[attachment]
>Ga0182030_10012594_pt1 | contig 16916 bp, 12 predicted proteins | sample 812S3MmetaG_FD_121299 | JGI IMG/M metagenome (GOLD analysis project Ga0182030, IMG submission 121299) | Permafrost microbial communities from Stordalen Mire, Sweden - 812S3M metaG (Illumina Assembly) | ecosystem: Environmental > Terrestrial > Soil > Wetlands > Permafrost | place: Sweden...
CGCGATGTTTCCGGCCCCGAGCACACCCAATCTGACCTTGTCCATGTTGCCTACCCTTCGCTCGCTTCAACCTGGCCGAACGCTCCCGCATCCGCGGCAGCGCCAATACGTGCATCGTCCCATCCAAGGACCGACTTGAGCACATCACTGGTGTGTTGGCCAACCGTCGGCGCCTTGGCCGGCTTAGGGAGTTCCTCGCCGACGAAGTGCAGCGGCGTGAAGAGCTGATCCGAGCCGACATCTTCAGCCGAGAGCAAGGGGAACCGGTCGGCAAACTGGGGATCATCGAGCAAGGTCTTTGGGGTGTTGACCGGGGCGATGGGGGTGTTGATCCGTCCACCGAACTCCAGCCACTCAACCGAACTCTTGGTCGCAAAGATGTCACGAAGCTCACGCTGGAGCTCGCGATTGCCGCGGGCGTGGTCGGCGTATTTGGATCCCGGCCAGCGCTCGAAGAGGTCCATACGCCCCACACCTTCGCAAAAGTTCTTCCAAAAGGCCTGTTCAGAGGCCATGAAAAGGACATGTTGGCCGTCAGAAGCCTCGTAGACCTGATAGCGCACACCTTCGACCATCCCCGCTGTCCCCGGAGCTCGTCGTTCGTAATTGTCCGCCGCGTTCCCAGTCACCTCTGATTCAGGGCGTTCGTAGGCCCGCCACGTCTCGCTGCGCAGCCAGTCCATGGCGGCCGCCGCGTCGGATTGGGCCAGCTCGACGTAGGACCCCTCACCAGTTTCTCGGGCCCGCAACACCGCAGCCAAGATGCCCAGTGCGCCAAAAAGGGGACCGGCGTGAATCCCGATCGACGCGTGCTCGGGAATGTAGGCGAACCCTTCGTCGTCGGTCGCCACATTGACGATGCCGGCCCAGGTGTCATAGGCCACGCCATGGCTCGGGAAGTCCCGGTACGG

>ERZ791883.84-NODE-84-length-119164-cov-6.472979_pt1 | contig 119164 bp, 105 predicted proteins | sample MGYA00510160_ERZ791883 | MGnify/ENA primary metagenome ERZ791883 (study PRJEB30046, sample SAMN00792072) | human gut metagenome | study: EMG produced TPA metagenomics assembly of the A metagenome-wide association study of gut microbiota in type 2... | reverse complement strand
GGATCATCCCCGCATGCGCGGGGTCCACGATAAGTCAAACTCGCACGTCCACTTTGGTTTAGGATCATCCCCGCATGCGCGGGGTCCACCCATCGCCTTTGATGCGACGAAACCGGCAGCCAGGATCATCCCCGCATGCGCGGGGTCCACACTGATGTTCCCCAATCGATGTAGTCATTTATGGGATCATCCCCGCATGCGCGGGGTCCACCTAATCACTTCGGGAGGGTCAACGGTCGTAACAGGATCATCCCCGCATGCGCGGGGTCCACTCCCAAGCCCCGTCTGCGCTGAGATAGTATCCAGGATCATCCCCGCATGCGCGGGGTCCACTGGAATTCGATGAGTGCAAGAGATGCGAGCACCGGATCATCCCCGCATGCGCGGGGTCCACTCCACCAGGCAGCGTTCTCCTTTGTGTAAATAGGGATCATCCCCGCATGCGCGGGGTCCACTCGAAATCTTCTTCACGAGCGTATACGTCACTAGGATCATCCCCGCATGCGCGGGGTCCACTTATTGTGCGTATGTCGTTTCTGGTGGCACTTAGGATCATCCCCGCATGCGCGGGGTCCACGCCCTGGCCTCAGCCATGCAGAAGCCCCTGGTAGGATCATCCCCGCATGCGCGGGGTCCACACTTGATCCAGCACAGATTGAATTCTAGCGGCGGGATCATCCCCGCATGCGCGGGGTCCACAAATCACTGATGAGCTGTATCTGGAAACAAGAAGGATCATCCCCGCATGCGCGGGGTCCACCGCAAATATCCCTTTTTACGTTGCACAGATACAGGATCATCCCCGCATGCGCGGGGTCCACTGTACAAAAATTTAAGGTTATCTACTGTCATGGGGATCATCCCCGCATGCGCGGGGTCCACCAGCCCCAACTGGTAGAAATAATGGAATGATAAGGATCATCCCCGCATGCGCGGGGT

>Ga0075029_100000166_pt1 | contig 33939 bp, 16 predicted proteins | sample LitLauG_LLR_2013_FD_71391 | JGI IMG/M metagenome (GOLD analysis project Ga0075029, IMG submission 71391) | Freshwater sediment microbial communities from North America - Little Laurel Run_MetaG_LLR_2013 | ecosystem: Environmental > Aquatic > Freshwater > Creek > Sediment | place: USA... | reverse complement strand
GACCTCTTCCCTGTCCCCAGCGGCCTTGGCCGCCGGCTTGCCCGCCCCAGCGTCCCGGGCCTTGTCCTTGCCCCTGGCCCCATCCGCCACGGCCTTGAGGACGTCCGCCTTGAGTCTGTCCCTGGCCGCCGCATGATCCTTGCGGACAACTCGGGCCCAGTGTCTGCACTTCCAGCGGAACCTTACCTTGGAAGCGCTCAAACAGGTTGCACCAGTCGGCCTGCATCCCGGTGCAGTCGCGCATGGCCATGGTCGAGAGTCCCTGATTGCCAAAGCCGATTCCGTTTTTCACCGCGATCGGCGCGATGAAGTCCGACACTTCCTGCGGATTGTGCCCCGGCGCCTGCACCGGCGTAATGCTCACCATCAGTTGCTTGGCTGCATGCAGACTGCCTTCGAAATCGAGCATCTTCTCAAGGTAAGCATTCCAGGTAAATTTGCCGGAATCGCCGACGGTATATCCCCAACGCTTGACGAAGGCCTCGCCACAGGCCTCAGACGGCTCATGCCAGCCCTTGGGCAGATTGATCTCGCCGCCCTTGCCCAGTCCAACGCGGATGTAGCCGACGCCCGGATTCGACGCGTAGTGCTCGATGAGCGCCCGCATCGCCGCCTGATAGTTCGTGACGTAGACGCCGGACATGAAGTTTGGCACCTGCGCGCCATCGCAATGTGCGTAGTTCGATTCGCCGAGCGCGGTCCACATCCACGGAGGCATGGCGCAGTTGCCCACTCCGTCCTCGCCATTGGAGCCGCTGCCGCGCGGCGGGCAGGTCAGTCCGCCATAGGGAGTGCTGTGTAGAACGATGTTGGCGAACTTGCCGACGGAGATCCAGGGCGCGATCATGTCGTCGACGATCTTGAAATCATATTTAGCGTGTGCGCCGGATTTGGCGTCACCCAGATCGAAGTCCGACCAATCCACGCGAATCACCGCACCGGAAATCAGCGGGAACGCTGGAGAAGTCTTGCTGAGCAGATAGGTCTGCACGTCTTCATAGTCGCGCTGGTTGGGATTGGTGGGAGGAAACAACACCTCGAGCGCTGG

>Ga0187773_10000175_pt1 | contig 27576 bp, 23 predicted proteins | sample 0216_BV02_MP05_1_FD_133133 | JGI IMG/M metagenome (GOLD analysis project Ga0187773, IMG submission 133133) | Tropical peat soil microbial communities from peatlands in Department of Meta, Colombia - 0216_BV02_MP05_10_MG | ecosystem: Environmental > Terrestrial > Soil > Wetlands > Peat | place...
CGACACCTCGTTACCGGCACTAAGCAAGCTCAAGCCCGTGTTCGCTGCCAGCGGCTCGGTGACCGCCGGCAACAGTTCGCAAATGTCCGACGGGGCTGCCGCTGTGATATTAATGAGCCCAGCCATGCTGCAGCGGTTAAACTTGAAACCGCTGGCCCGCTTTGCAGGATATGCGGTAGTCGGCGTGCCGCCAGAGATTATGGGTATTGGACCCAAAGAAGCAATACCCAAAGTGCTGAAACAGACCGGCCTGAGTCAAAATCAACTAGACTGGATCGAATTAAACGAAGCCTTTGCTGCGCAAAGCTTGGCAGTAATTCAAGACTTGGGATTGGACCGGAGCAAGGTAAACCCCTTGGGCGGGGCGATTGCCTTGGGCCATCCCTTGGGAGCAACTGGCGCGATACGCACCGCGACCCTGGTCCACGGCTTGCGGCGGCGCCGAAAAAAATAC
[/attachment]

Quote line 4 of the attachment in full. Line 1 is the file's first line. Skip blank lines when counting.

GGATCATCCCCGCATGCGCGGGGTCCACGATAAGTCAAACTCGCACGTCCACTTTGGTTTAGGATCATCCCCGCATGCGCGGGGTCCACCCATCGCCTTTGATGCGACGAAACCGGCAGCCAGGATCATCCCCGCATGCGCGGGGTCCACACTGATGTTCCCCAATCGATGTAGTCATTTATGGGATCATCCCCGCATGCGCGGGGTCCACCTAATCACTTCGGGAGGGTCAACGGTCGTAACAGGATCATCCCCGCATGCGCGGGGTCCACTCCCAAGCCCCGTCTGCGCTGAGATAGTATCCAGGATCATCCCCGCATGCGCGGGGTCCACTGGAATTCGATGAGTGCAAGAGATGCGAGCACCGGATCATCCCCGCATGCGCGGGGTCCACTCCACCAGGCAGCGTTCTCCTTTGTGTAAATAGGGATCATCCCCGCATGCGCGGGGTCCACTCGAAATCTTCTTCACGAGCGTATACGTCACTAGGATCATCCCCGCATGCGCGGGGTCCACTTATTGTGCGTATGTCGTTTCTGGTGGCACTTAGGATCATCCCCGCATGCGCGGGGTCCACGCCCTGGCCTCAGCCATGCAGAAGCCCCTGGTAGGATCATCCCCGCATGCGCGGGGTCCACACTTGATCCAGCACAGATTGAATTCTAGCGGCGGGATCATCCCCGCATGCGCGGGGTCCACAAATCACTGATGAGCTGTATCTGGAAACAAGAAGGATCATCCCCGCATGCGCGGGGTCCACCGCAAATATCCCTTTTTACGTTGCACAGATACAGGATCATCCCCGCATGCGCGGGGTCCACTGTACAAAAATTTAAGGTTATCTACTGTCATGGGGATCATCCCCGCATGCGCGGGGTCCACCAGCCCCAACTGGTAGAAATAATGGAATGATAAGGATCATCCCCGCATGCGCGGGGT